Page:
Acupuncture is a form of Chinese medicine that has been practiced for centuries. It's based on the theory that energy, called chi (say "chee"), flows through and around your body along pathways called meridians.
Acupuncturists believe that illness occurs when something blocks or unbalances your chi. Acupuncture is a way to unblock or influence chi and help it flow back into balance.
Acupuncture is done by putting very thin needles into your skin at certain points on your body. This is done to influence the energy flow. Sometimes heat, pressure, or mild electrical current is used along with needles.
What happens during acupuncture?
Your acupuncture provider will give you an examination and ask questions about your pain and how well you are functioning. He or she will also ask about your overall health.
Then your provider will look for the places (called points) on your body to access the chi that is blocked or not flowing right. Each of the points relates to certain health problems or body functions.
Your provider will look for landmarks on your body—using certain muscles or bones, for example—to find the points so that he or she can place the needles.
After the provider finds the points, he or she will quickly tap very thin needles into your skin. He or she will probably place several needles. Some may be placed deeper than others, depending on what the provider believes is needed to restore the flow of chi.
Every provider is different, but in most cases treatment lasts for 15 minutes to an hour. You may have several visits to complete your treatment. Some people have ongoing visits.
What does it feel like?
You may feel slight pressure when a needle goes in. Most people find that it doesn't hurt. The area may tingle, feel numb, itch, or be a little sore. Providers believe that this is a sign that the energy flow, or chi, has been accessed.
After the needle is placed, your provider may roll the needle slightly back and forth. Or he or she may use heat or electrical current on the needle.
People use acupuncture to relieve pain and treat certain health conditions. You can use it by itself or as part of a treatment program. Studies have found promising results for the use of acupuncture to treat nausea and vomiting related to pregnancy, chemotherapy, and post-surgery pain. Acupuncture also may be useful for:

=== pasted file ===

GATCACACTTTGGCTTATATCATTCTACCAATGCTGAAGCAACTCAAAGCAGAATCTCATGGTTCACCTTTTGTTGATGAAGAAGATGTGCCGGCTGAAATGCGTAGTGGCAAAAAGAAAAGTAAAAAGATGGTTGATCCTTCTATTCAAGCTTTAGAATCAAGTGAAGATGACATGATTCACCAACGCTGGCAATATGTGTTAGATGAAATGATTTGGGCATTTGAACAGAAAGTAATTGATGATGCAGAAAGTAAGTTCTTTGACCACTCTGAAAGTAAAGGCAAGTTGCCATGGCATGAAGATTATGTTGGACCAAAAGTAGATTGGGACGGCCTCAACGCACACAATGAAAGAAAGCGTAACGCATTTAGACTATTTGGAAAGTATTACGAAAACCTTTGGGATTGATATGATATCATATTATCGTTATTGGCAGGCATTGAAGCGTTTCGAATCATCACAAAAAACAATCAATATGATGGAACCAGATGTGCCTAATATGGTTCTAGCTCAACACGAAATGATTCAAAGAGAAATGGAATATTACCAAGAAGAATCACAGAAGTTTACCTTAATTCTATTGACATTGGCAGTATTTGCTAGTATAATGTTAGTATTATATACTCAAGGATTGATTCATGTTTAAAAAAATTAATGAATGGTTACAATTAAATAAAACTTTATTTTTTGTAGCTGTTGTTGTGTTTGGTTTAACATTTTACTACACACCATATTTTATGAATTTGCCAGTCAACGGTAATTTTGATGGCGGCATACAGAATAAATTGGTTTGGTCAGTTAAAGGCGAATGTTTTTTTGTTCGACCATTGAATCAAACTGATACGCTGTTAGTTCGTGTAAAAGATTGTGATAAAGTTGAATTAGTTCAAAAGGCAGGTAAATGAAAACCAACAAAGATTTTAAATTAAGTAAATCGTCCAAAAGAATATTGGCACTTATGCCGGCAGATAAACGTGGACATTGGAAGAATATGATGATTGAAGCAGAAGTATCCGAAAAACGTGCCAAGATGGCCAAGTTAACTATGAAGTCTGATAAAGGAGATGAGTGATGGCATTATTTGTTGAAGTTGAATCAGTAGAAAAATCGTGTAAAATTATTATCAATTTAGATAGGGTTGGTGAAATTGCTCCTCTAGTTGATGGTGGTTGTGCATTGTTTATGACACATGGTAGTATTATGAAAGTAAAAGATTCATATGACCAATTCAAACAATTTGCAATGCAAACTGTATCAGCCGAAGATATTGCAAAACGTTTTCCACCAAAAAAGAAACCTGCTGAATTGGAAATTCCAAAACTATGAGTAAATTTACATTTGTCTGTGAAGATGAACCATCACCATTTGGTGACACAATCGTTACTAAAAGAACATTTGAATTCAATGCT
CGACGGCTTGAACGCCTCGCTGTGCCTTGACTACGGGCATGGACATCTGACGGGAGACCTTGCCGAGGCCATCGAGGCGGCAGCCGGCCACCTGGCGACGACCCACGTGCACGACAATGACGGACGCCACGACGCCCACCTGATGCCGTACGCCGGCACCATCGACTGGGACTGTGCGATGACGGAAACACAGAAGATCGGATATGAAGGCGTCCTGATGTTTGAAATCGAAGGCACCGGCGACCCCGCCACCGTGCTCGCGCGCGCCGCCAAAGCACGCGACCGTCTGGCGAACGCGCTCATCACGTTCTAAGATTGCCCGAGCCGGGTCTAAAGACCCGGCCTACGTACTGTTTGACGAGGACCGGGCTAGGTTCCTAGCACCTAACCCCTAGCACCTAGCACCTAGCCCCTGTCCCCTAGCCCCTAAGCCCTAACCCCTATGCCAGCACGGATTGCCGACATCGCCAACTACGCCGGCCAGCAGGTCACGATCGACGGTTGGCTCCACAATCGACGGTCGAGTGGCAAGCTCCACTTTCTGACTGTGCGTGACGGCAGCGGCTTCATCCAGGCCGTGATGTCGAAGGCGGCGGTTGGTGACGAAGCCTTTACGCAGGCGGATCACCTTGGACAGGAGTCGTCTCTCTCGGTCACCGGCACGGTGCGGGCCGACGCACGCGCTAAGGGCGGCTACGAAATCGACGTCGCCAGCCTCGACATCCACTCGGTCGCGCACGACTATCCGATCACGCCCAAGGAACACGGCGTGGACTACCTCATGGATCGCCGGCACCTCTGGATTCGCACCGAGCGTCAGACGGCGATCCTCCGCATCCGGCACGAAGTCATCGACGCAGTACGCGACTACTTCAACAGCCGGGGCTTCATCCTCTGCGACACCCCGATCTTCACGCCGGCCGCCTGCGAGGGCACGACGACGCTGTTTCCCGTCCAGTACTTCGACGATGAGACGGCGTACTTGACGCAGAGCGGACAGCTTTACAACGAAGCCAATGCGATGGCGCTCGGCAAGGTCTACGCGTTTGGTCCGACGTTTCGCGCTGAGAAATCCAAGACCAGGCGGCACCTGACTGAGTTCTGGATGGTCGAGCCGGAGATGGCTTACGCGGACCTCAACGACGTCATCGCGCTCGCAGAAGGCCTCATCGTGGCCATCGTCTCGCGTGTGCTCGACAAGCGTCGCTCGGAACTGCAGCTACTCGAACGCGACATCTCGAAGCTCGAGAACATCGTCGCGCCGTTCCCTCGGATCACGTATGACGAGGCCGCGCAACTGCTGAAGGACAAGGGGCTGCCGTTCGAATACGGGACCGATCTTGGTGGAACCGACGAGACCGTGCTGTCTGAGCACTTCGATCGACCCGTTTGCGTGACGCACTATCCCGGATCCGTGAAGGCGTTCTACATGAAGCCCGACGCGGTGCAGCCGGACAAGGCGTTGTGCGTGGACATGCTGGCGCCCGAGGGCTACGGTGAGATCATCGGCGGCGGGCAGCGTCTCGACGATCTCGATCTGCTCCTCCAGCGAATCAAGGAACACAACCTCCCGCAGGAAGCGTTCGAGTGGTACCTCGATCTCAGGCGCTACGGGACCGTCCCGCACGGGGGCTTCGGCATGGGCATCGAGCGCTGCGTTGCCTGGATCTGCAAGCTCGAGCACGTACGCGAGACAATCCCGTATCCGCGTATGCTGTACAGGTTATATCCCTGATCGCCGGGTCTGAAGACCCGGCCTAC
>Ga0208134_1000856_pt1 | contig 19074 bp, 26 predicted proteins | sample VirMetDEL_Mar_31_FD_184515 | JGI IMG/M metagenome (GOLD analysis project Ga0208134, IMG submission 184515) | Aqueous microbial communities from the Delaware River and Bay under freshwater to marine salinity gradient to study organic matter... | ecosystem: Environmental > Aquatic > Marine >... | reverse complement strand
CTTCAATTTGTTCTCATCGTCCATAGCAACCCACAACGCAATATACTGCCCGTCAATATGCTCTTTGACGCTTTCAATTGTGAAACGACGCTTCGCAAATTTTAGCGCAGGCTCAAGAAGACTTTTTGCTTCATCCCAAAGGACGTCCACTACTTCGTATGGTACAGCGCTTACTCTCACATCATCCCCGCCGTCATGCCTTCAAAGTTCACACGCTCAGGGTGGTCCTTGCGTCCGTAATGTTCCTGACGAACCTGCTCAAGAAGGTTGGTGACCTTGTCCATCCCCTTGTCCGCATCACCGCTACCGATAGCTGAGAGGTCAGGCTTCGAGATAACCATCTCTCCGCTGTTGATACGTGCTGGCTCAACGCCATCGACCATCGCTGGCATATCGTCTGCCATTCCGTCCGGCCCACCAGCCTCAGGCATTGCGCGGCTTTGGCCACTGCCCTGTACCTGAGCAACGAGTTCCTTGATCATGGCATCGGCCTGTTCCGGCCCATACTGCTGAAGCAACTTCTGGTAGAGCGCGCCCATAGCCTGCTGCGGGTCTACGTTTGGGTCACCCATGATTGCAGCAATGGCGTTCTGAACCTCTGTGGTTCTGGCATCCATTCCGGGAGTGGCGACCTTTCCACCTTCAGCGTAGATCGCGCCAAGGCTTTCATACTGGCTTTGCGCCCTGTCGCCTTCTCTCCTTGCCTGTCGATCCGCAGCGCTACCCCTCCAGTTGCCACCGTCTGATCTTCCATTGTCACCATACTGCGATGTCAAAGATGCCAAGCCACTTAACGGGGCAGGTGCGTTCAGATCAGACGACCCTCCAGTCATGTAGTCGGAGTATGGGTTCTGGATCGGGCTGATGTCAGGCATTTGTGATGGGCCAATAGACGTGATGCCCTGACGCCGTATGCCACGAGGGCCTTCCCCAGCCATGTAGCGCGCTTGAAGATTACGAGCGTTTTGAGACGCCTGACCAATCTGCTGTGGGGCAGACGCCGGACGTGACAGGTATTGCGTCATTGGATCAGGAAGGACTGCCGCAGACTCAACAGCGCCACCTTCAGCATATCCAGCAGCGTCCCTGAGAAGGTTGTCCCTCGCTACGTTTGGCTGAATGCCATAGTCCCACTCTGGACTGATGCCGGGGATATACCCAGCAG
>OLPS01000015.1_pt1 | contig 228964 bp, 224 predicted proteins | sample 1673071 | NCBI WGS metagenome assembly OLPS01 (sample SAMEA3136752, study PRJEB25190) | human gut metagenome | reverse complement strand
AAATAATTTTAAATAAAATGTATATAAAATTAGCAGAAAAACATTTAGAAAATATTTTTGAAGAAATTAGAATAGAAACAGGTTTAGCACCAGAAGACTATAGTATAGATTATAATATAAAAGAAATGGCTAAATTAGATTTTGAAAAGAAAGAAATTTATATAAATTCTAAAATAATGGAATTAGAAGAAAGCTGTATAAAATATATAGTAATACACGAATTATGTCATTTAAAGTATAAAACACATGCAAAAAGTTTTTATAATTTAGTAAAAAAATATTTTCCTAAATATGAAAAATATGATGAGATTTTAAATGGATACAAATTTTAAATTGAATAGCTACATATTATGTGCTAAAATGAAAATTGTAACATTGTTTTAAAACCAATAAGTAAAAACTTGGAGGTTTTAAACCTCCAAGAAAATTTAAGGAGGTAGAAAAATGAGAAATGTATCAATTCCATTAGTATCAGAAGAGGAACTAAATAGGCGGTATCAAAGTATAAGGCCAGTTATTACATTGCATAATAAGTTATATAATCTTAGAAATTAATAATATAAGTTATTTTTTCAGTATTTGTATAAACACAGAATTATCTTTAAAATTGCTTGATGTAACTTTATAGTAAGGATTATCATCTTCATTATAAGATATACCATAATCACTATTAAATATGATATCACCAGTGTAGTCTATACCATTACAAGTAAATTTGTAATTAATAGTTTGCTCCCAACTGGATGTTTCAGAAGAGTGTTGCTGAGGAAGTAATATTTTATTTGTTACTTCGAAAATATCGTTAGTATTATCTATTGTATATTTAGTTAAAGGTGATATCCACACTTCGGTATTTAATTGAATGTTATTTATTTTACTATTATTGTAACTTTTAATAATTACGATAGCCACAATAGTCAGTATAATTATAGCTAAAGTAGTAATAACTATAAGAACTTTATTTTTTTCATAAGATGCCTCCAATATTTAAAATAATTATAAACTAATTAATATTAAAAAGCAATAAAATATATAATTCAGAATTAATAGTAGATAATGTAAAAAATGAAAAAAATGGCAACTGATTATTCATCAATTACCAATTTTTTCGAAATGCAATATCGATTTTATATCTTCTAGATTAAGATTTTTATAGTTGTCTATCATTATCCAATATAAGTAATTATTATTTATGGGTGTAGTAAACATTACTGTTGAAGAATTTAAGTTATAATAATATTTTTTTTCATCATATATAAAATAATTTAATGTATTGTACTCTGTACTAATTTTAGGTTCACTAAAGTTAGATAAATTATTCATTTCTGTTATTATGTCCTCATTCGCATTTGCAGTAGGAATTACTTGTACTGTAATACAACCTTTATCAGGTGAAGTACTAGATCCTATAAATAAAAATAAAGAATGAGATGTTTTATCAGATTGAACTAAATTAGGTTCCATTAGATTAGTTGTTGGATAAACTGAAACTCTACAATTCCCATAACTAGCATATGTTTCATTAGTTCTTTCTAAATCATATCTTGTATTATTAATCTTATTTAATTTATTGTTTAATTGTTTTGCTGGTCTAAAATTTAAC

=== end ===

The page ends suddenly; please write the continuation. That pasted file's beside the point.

In general, acupuncture is safe when done by a licensed provider. A provincial licence ensures that the provider has a certain level of training and follows certain guidelines. But there are still a few provinces where acupuncture is not licensed.
In very rare cases, problems may occur after acupuncture. You could get an infection, especially if the needles aren't sterile. But licensed providers throw away their needles after one use. Make sure your provider uses a new pack of sterile needles every time.
Talk with your doctor if you have other questions about the safety of acupuncture. Always tell your doctor if you are using a treatment like acupuncture.
Choosing an acupuncturist
Check to see if your province licenses providers.
Many providers also may have a certificate from the National Certification Commission for Acupuncture and Oriental Medicine. This is a non-profit group that promotes standards in acupuncture and Oriental medicine.
Ask your doctor and friends for recommendations.
You also may want to pick a provider who:
- Vickers AJ, et al. (2004). Acupuncture for chronic headache in primary care: Large, pragmatic, randomised trial. BMJ, 328(7442): 744–749.
- Berman BM, et al. (2004). Effectiveness of acupuncture as adjunctive therapy in osteoarthritis of the knee. Annals of Internal Medicine, 141(12): 901–910.
- Abramowicz M (2006). Acupuncture. Medical Letter on Drugs and Therapeutics, 48(1234): 38–39.
- Haake M, et al. (2007). German acupuncture trials (GERAC) for chronic low back pain. Archives of Internal Medicine, 167(17): 1892–1898.
- Furlan AD, et al. (2005). Acupuncture and dry-needling for low back pain. Cochrane Database of Systematic Reviews (1).
Other Works Consulted
- Acupuncture (2006). Medical Letter on Drugs and Therapeutics, 48(1234): 38–39.
- Freeman L (2004). Acupuncture. In Mosby's Complementary and Alternative Medicine: A Research-Based Approach, 2nd ed., pp. 333–369. St. Louis: Mosby.
- National Center for Complementary and Alternative Medicine (2007). An Introduction to Acupuncture. Backgrounder. Available online: http://nccam.nih.gov/health/acupuncture/introduction.htm
- Nolting MH (2006). Acupuncture. In JE Pizzorno Jr, MT Murray, eds., Textbook of Natural Medicine, 3rd ed., pp. 309–315. Edinburgh: Churchill Livingstone.
- Cui CL, et al. (2008). Acupuncture for the treatment of drug addiction. Neurochemical Research, 33(10): 2013–2022.
- Ergil KV (2006). Chinese medicine. In MS Micozzi, ed., Fundamentals of Complementary and Integrative Medicine, 3rd ed., pp. 375–417. St. Louis: Elsevier Saunders.
- Lu L, et al. (2009). Traditional medicine in the treatment of drug addiction. American Journal of Drug and Alcohol Abuse, 35(1): 1–11.
- Sierpina VS, Frenkel MA (2005). Acupuncture: A clinical review. Southern Medical Journal, 98(3): 331–377.
- Yang CH, et al. (2008). A possible mechanism underlying the effectiveness of acupuncture in the treatment of drug addiction. Evidence-Based Complementary and Alternative Medicine, 5(3): 257–266.
|Primary Medical Reviewer||Kathleen Romito, MD - Family Medicine|
|Specialist Medical Reviewer||Marc S. Micozzi, MD, PhD - Complementary and Alternative Medicine|
|Last Revised||May 24, 2011|
Last Revised: April 24, 2012
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